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Bringing Behaviour into 360-degree Performance Conversations

As learning practitioners, we are always interested in reflecting and learning for improved performance. Here’s a little summary of some recent research in performance development trends.

Approaches to performance development in organizations are shifting significantly. A clear trend is emerging, moving from ‘evaluation’ or ‘assessment’ – which has historically focused greatly on the achievement (or not) of quantifiable goals and contribution to the organizations strategic objectives – towards performance ‘conversations’ – which explore also the behaviours that account for specific business outcomes: the ‘how’ in achieving and contributing. Exploring this ‘how’ requires paying greater attention to professional ethics and inter-professional relationships. Hand-in-hand with this behavioural element of performance conversations is the trend towards a more ‘positive psychology’ – and a more ‘appreciative inquiry’ – cognizant that performance conversations have great potential to incentivize and result in improved performance when designed and managed with a future-orientation, implying future success when positive traits are cultivated, key strengths encouraged and individuals’ motivational needs addressed.

Well aligned with these trends is the emerging and growing use of 360 degree performance conversations which are proving a powerful performance development approach. As conversations related to behaviours are subjective and difficult to quantify, these benefit from a 360 degree approach allowing much greater differentiation than any ‘assessment’ by one person alone. The 360 degree approach allows each member of the team to understand how his/her effectiveness is viewed by a wider variety of others (colleagues and potentially also customers) based on the behaviours they may variously see, generating a more accurate, balanced conversation. In the process, team members become more accountable to each other – an accountability intrinsic to the success of teams with interconnected, interdependent members – as they share the knowledge that they provide input and have the opportunity for positive influence on each member’s performance. Another great advantage to the 360 degree approach is encouraged communication, exchange of information and learning.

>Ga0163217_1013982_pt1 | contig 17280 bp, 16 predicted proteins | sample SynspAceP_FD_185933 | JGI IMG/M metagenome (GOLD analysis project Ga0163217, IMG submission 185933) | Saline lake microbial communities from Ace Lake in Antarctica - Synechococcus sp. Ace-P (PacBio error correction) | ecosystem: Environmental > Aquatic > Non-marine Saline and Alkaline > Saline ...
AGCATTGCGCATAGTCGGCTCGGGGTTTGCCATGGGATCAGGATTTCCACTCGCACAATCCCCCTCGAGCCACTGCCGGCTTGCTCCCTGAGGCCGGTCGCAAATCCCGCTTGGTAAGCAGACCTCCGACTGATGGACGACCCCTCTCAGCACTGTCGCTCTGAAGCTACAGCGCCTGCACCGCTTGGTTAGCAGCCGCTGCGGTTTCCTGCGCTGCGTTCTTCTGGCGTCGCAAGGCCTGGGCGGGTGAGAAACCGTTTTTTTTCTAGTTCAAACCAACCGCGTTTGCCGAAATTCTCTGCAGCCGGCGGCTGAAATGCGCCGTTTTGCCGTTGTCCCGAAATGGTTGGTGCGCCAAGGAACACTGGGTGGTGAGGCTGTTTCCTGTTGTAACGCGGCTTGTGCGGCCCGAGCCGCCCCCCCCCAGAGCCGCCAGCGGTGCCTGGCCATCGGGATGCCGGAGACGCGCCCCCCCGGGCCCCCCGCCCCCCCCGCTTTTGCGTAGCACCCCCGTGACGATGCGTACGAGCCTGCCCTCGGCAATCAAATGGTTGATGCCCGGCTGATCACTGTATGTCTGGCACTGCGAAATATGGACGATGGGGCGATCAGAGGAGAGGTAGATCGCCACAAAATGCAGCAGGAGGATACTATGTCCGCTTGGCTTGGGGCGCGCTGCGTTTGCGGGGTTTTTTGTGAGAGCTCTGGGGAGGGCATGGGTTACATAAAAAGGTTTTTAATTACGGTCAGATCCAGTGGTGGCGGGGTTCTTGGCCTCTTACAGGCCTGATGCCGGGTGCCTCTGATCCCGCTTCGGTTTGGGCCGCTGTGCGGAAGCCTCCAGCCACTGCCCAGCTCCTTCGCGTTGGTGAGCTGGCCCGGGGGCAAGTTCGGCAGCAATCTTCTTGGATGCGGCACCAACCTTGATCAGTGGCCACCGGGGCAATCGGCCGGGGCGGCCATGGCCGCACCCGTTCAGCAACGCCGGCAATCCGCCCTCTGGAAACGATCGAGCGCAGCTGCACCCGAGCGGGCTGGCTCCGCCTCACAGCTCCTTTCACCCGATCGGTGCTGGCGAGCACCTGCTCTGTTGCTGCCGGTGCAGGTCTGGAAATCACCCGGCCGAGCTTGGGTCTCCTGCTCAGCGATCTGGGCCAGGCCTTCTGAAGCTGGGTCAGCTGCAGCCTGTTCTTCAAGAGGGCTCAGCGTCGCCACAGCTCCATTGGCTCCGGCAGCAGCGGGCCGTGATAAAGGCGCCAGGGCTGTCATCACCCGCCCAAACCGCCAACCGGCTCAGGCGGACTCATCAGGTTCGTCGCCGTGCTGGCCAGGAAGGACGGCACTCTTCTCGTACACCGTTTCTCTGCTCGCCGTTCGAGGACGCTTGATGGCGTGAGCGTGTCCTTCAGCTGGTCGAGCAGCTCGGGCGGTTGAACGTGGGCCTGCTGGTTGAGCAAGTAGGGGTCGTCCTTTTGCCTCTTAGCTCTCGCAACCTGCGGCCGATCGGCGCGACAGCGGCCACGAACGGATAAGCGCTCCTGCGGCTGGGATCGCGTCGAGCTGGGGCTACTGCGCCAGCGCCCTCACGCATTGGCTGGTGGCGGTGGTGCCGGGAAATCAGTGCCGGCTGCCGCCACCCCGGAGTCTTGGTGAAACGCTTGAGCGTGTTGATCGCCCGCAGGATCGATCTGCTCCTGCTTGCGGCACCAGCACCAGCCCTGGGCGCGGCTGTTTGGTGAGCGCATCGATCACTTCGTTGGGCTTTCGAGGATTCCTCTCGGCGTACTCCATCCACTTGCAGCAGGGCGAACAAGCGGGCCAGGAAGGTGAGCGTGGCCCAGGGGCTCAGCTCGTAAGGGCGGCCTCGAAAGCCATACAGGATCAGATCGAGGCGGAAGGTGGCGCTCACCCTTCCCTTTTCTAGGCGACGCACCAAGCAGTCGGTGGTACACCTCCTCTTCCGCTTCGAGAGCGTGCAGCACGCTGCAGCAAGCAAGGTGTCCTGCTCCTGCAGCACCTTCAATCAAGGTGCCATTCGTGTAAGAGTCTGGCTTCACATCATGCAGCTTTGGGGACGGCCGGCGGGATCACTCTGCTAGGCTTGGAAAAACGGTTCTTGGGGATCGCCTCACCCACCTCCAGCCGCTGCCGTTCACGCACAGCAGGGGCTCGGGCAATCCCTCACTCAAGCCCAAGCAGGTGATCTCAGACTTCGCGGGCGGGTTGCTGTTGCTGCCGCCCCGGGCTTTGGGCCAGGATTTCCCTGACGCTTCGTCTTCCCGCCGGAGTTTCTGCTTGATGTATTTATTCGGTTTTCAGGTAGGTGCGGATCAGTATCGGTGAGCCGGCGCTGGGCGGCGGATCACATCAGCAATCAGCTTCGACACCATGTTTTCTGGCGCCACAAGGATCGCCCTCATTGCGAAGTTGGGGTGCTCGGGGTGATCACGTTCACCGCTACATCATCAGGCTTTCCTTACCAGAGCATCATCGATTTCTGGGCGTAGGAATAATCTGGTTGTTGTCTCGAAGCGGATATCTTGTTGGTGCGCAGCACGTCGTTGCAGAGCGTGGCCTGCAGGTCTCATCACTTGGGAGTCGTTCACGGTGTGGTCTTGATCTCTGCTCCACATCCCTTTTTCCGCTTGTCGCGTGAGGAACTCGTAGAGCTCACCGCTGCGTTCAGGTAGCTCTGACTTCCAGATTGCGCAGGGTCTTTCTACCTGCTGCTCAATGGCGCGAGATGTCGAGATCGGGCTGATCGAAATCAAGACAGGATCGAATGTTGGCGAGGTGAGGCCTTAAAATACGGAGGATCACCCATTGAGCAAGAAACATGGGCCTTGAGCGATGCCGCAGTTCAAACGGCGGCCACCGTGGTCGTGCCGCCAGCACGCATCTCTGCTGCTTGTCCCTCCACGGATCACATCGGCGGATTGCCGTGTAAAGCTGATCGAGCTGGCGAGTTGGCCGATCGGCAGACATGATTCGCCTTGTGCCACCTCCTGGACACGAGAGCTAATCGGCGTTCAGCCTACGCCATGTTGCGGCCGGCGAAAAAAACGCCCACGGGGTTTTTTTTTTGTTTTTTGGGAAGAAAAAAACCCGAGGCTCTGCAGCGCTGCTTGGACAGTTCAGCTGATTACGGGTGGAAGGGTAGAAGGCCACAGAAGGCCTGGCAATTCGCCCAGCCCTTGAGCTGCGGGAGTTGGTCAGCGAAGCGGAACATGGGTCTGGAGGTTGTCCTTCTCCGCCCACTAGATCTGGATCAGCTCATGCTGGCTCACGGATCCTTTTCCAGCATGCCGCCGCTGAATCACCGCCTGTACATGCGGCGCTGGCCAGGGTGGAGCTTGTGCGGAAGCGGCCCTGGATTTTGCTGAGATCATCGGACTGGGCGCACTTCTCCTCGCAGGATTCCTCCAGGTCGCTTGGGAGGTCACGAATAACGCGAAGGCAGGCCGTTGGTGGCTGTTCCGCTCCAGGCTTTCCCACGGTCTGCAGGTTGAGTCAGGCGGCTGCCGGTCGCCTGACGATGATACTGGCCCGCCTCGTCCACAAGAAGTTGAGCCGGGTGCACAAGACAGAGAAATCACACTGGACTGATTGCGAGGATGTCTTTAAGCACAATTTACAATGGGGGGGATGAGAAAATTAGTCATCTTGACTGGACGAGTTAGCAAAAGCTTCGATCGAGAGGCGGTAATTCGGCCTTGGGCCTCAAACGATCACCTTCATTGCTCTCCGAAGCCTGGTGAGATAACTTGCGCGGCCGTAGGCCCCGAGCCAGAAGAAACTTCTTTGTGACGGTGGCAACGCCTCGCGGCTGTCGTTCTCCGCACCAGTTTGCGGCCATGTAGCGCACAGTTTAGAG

If you’d like to read more, try the following:

1. “360 Degree Feedback: The Good, the Bad, and the Ugly” by Susan M.
Heathfield, 2010.

2. “Positive Words for Key Strength Performance Reviews” by Erick
Kristian, 25 July 2010.

3. “Can a positive approach to performance evaluation help accomplish
your goals?” by Karen S. Cravens, Elizabeth Goad Oliver, Jeanine S.
Stewart, in Harvard Business Review, 15 May 2010.

4. “Embedding sustainability/ethics into performance reviews” by
Miriam and Marc, Harvard Business Review blog, May 24, 2010

5. “360 Degree Feedback” by Alan Chapman, http://www.businessballs.com/ , 2009.

6. “Performance Conversation Tips: Effective Performance Coaching” by
Joni Rose, 30 April 2006.

7. “Motivating Positive Performance; Understanding Motivational Needs
by Joni Rose, 15 April 2006.

8. “Appreciate Performance Communication Process – a Manual” by Unity,
2006, in the Appreciative Inquiry Commons.

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